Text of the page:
Zachary White-Stellato, a Living Environment teacher at New Visions Charter High School for Advanced Math & Science II in the South Bronx, strongly recommends having a clear goal for the field trip. In some cases, he won’t introduce much background knowledge because he wants to use the trip to pique student interest for an upcoming unit. In other cases, he may want to leverage the trip to build on what students have already started learning.
Once you have thoughtfully selected a site and determined the goals for the trip, it’s time to prepare. To help you maximize your impact, we’ve broken down advice for field trips into three phases—before, during, and after.
Before the Field Trip: Prepare for Learning
Take the time not just to collect permission slips, but to also establish student goals and expectations for learning and behavior. You may consider using a class T-chart to brainstorm what the day might look like or sound like.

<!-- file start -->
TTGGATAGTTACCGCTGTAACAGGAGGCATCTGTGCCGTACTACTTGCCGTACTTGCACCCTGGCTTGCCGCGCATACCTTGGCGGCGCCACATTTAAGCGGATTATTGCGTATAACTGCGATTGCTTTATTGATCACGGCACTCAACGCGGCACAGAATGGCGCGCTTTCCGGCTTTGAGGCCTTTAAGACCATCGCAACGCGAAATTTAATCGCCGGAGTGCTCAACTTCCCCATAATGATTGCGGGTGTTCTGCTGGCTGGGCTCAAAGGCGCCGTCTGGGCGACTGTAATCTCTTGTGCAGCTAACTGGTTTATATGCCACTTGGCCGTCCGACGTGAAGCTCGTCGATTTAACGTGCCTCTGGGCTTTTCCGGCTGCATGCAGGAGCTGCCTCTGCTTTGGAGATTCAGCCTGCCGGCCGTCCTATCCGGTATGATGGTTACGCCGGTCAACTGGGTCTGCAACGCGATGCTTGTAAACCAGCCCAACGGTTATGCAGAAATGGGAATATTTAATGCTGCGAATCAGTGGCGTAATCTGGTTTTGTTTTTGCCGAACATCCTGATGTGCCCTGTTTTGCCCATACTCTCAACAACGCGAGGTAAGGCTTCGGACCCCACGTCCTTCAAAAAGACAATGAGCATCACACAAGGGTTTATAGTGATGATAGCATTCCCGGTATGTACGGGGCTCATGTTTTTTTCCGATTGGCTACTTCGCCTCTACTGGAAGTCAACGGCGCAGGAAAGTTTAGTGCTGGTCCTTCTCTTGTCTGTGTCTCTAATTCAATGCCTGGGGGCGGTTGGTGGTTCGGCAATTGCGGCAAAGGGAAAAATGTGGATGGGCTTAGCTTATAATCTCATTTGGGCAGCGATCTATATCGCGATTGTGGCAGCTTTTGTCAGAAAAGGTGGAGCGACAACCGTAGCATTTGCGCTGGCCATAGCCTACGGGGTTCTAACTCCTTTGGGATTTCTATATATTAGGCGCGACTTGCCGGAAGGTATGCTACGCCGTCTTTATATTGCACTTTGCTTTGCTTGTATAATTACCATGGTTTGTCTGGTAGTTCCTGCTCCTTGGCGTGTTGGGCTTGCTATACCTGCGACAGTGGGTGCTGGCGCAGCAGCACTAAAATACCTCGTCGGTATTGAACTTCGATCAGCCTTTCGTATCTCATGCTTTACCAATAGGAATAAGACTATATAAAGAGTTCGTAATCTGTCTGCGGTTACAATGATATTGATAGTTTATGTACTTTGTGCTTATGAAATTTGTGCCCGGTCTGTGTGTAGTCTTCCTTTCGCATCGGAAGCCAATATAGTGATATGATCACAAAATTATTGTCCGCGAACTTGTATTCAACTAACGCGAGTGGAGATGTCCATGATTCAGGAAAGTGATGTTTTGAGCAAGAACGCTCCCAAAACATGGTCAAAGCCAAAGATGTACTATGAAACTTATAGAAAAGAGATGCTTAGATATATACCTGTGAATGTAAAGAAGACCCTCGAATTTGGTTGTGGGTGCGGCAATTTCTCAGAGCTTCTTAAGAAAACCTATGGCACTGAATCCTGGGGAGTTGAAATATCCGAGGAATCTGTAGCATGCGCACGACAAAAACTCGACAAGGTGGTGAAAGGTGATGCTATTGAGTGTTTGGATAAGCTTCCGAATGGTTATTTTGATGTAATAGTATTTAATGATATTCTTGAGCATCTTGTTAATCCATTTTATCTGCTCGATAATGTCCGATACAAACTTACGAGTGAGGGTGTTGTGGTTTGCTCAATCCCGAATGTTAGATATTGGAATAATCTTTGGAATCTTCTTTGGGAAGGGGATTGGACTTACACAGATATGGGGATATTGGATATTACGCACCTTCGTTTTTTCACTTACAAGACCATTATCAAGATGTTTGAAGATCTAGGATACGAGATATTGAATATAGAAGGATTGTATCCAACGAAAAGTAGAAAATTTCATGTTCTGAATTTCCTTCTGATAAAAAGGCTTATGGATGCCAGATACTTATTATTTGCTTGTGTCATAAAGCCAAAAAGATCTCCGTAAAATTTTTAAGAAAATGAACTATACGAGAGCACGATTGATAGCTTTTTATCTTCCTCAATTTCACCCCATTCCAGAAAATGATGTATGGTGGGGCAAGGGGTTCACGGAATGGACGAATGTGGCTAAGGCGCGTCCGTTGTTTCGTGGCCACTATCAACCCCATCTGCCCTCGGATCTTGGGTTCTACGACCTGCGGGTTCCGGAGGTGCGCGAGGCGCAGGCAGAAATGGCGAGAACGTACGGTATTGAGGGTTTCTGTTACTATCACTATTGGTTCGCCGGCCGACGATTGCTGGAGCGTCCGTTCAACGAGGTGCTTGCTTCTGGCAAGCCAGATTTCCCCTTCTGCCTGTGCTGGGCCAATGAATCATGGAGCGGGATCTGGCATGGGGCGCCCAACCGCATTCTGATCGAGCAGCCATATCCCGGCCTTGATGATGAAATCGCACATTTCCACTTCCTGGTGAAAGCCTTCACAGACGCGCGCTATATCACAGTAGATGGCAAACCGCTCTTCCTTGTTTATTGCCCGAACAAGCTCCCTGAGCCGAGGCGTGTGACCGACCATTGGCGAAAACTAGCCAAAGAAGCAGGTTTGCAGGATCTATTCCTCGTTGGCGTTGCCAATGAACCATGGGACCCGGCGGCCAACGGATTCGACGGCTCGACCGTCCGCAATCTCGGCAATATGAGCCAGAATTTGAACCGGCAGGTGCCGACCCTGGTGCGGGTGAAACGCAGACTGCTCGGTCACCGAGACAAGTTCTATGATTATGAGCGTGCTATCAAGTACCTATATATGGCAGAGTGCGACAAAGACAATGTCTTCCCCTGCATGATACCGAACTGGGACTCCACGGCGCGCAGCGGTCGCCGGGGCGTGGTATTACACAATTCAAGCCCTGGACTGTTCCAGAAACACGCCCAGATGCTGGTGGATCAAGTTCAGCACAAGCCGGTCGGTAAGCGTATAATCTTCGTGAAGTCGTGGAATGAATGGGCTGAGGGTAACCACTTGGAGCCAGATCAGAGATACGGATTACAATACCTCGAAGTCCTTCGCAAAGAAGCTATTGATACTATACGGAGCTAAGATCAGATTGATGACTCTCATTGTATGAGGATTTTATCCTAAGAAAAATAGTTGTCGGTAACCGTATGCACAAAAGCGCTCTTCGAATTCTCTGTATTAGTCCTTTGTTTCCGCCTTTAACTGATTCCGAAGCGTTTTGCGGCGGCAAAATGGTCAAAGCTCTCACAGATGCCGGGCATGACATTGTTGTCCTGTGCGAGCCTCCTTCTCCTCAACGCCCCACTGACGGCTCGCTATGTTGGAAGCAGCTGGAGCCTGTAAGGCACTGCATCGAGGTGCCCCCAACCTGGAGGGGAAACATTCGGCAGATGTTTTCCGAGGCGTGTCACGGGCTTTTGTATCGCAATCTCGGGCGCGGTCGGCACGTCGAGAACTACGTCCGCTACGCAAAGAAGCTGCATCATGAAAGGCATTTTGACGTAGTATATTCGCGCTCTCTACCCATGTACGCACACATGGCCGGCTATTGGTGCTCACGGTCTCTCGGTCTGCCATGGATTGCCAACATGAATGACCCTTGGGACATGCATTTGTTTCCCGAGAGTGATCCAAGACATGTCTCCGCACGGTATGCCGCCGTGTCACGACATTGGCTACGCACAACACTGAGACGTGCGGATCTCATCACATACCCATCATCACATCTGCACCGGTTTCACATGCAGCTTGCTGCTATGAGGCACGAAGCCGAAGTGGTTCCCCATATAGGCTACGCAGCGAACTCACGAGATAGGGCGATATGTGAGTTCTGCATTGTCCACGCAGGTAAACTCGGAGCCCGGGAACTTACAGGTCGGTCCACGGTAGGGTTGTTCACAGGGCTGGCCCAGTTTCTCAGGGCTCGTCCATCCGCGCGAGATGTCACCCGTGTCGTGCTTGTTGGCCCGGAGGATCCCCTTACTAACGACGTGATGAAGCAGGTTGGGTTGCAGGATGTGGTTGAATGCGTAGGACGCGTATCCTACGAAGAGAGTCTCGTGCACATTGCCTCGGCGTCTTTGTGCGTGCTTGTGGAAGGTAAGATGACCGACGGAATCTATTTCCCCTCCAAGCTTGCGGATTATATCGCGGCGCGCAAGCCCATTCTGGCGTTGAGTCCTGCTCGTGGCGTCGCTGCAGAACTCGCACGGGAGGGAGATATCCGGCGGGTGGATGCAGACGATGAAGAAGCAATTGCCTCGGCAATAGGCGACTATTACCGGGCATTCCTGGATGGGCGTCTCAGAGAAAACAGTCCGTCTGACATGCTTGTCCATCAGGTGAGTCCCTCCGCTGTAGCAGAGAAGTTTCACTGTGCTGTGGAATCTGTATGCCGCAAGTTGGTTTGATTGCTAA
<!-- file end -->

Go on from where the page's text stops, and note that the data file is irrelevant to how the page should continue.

Joseph Costello, an eleventh grade History teacher at Eximius College Preparatory Academy in the South Bronx, suggests you “really need to plan the trip out. If you haven’t been to the location, go beforehand and get a sense of what’s there. See the exhibits and how long each will take and determine if there are special exhibits that only take place at set times.”
Zachary White-Stellato expands upon this advice and recommends creating a planning document that details “exactly what the students are going to be doing, what you’re going to be doing, and what the facilitators at that establishment are going to be doing at all times.”